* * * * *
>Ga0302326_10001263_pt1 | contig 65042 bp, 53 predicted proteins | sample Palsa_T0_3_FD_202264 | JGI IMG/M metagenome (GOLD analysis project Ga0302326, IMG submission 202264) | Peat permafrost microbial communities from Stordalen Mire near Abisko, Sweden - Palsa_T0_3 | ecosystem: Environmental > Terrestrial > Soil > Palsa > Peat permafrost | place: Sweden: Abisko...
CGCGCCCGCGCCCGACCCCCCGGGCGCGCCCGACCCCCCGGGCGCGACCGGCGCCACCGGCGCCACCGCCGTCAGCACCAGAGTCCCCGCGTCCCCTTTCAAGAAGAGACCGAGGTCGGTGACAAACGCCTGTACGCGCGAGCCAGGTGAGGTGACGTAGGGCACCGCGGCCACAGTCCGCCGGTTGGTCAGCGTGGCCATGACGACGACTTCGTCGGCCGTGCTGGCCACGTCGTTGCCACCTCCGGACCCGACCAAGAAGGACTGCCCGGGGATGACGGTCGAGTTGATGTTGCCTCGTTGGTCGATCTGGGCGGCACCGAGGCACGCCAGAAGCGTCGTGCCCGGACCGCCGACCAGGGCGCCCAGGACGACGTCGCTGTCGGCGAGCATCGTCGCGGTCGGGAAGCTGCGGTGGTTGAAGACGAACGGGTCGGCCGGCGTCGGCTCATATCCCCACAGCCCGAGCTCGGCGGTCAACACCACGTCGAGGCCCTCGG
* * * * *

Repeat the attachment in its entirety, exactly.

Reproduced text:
>Ga0302326_10001263_pt1 | contig 65042 bp, 53 predicted proteins | sample Palsa_T0_3_FD_202264 | JGI IMG/M metagenome (GOLD analysis project Ga0302326, IMG submission 202264) | Peat permafrost microbial communities from Stordalen Mire near Abisko, Sweden - Palsa_T0_3 | ecosystem: Environmental > Terrestrial > Soil > Palsa > Peat permafrost | place: Sweden: Abisko...
CGCGCCCGCGCCCGACCCCCCGGGCGCGCCCGACCCCCCGGGCGCGACCGGCGCCACCGGCGCCACCGCCGTCAGCACCAGAGTCCCCGCGTCCCCTTTCAAGAAGAGACCGAGGTCGGTGACAAACGCCTGTACGCGCGAGCCAGGTGAGGTGACGTAGGGCACCGCGGCCACAGTCCGCCGGTTGGTCAGCGTGGCCATGACGACGACTTCGTCGGCCGTGCTGGCCACGTCGTTGCCACCTCCGGACCCGACCAAGAAGGACTGCCCGGGGATGACGGTCGAGTTGATGTTGCCTCGTTGGTCGATCTGGGCGGCACCGAGGCACGCCAGAAGCGTCGTGCCCGGACCGCCGACCAGGGCGCCCAGGACGACGTCGCTGTCGGCGAGCATCGTCGCGGTCGGGAAGCTGCGGTGGTTGAAGACGAACGGGTCGGCCGGCGTCGGCTCATATCCCCACAGCCCGAGCTCGGCGGTCAACACCACGTCGAGGCCCTCGG